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Cumulative mechanical low-back load at work is a determinant of low-back pain
  1. Pieter Coenen1,2,
  2. Idsart Kingma1,2,
  3. Cécile R L Boot2,3,
  4. Paulien M Bongers2,4,
  5. Jaap H van Dieën1,5
  1. 1MOVE Research Institute Amsterdam, Faculty of Human Movement Sciences, VU University Amsterdam, Amsterdam, The Netherlands
  2. 2Body@Work, Research Center on Physical Activity, Work and Health, The Netherlands
  3. 3Department of Public and Occupational Health, EMGO Institute for Health and Care Research, VU University Medical Center, Amsterdam, The Netherlands
  4. 4TNO Healthy Living, Hoofddorp, The Netherlands
  5. 5King Abdulaziz University, Jeddah, Saudi Arabia
  1. Correspondence to Professor Jaap H van Dieën, Faculty of Human Movement Sciences, van der Boechorststraat 9, Amsterdam 1081 BT, The Netherlands; j.vandieen{at}


Objectives Reported associations of physical exposures during work (eg, lifting, trunk flexion or rotation) and low-back pain (LBP) are rather inconsistent. Mechanical back loads (eg, moments on the low back) as a result of exposure to abovementioned risk factors have been suggested to be important as such loads provide a more direct relationship with tissue failure and thus LBP. Since information on the effect of such load metrics with LBP is lacking yet, we aimed to assess this effect in a prospective study.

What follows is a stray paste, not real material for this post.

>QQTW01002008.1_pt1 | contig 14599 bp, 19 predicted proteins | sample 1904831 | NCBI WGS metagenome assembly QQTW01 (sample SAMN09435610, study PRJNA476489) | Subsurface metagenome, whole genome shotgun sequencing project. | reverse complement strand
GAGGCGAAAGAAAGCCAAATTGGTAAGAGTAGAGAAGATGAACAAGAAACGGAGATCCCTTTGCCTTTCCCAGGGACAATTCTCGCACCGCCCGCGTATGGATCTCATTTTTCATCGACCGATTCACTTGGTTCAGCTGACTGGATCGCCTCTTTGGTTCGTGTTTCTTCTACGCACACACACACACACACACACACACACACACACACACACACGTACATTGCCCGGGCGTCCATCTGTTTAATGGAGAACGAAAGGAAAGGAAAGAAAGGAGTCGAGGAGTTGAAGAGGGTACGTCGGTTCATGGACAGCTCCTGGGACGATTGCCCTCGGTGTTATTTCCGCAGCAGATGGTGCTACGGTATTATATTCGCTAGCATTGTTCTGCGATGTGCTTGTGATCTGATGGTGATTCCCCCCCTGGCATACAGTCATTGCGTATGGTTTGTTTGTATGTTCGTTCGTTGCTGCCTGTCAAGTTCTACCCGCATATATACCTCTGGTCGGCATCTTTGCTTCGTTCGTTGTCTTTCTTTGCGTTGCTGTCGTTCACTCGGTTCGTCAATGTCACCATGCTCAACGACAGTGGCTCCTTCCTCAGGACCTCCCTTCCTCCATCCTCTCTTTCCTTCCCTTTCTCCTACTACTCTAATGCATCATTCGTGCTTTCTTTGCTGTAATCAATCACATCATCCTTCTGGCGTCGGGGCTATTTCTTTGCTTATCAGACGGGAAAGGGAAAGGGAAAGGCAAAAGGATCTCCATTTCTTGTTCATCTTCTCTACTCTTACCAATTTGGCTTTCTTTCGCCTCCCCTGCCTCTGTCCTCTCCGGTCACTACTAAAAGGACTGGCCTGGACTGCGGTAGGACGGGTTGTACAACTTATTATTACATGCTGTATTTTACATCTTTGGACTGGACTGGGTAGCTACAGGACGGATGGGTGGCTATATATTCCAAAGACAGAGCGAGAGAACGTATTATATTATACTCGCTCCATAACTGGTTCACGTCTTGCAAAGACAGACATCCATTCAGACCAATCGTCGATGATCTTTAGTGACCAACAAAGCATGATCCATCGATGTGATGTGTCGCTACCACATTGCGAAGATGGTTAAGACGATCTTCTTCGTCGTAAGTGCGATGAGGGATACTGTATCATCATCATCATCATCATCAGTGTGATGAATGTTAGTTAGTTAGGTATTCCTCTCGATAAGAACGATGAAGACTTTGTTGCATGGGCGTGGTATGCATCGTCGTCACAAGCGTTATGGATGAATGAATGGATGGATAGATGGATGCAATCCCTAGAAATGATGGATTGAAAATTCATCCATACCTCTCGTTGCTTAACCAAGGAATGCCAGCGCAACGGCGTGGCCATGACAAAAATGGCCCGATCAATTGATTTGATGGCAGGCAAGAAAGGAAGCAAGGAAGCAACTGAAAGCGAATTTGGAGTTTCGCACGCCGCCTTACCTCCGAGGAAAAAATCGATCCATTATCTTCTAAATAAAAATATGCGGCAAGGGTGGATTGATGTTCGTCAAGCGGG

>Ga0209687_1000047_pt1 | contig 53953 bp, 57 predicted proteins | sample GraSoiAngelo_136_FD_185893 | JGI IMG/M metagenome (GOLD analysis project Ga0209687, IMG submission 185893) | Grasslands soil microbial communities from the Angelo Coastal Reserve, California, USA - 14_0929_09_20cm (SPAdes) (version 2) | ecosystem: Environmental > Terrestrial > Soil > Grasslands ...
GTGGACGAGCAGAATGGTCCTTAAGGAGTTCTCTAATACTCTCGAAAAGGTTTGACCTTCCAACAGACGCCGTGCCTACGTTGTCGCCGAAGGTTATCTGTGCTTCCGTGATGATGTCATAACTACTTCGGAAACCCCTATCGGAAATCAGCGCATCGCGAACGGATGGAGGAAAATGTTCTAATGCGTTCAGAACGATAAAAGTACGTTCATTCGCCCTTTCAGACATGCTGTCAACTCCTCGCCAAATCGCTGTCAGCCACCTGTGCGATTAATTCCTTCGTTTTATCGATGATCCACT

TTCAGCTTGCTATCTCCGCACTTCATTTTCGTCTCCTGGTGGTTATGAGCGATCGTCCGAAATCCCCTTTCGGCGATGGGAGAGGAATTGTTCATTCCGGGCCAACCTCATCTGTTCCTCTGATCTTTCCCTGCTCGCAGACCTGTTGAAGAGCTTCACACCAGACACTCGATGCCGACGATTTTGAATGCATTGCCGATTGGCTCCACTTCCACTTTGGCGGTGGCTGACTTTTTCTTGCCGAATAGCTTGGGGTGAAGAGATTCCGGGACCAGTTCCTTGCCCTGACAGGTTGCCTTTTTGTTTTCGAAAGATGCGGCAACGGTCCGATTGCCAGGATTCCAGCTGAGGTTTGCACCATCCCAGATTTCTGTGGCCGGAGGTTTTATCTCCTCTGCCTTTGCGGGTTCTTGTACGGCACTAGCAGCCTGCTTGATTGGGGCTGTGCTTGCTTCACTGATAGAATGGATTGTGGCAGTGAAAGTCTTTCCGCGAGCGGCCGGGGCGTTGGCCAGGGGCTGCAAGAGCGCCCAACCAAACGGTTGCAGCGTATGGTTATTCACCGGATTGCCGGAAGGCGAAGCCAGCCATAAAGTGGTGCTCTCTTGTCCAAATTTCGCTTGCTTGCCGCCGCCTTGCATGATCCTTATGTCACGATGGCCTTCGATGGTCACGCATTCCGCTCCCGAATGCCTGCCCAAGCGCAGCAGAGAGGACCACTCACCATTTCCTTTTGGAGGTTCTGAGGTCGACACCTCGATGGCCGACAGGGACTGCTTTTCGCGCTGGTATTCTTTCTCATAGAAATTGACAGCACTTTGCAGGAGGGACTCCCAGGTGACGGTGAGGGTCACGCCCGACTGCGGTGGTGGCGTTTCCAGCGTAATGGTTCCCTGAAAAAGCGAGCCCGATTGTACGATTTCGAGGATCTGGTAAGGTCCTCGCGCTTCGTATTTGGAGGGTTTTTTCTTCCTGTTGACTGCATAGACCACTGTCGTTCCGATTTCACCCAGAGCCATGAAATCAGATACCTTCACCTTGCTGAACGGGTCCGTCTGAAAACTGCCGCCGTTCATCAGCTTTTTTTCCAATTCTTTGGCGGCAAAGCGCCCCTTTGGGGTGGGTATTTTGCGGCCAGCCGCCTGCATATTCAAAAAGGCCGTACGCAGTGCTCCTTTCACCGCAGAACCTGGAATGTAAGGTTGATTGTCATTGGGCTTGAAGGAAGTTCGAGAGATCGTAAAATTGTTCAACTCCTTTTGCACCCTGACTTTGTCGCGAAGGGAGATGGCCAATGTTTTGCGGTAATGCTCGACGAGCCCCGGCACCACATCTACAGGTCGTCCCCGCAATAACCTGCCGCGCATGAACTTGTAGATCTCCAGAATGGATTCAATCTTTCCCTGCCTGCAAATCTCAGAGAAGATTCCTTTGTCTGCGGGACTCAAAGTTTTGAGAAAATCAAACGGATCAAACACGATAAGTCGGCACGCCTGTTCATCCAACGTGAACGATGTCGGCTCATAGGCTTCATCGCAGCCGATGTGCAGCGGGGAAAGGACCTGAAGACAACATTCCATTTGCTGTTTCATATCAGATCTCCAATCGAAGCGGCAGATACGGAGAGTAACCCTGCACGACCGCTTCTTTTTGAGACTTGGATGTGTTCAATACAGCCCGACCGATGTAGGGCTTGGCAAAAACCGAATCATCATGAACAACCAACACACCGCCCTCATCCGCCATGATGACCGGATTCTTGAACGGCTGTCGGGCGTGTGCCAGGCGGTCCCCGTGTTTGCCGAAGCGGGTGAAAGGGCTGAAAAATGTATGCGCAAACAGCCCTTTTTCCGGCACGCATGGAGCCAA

Methods Of 1131 workers, categorised into 19 groups, LBP was prospectively assessed over 3 years. Video and hand force recordings of 4–5 workers per group (93 in total) were used to estimate mechanical low-back loads (peak load and three cumulative load metrics, ie, linear weighted load, squared weighted load and load weighted to the tenth power) during manual materials handling (MMH) tasks using a video analysis method. These data were combined with static mechanical load estimates based on structured observation of non-MMH tasks. Associations of mechanical loads and LBP were tested using generalised estimating equations.

Results Significant effects on LBP were found for cumulative low-back moments (linear and squared weighted; both p<0.01 and ORs of 3.01 and 3.50, respectively) but not for peak and cumulative moments weighted to the tenth power.

Conclusions Results of this first prospective study on the effect of mechanical low-back load on LBP support a LBP aetiology model of cumulative loads, potentially due to accumulation of microdamage or fatigue. Therefore, prevention of LBP should focus on reducing cumulative low-back loads, especially in highly exposed occupational groups, for example, by reducing handling of heavy loads and working in awkward body postures.

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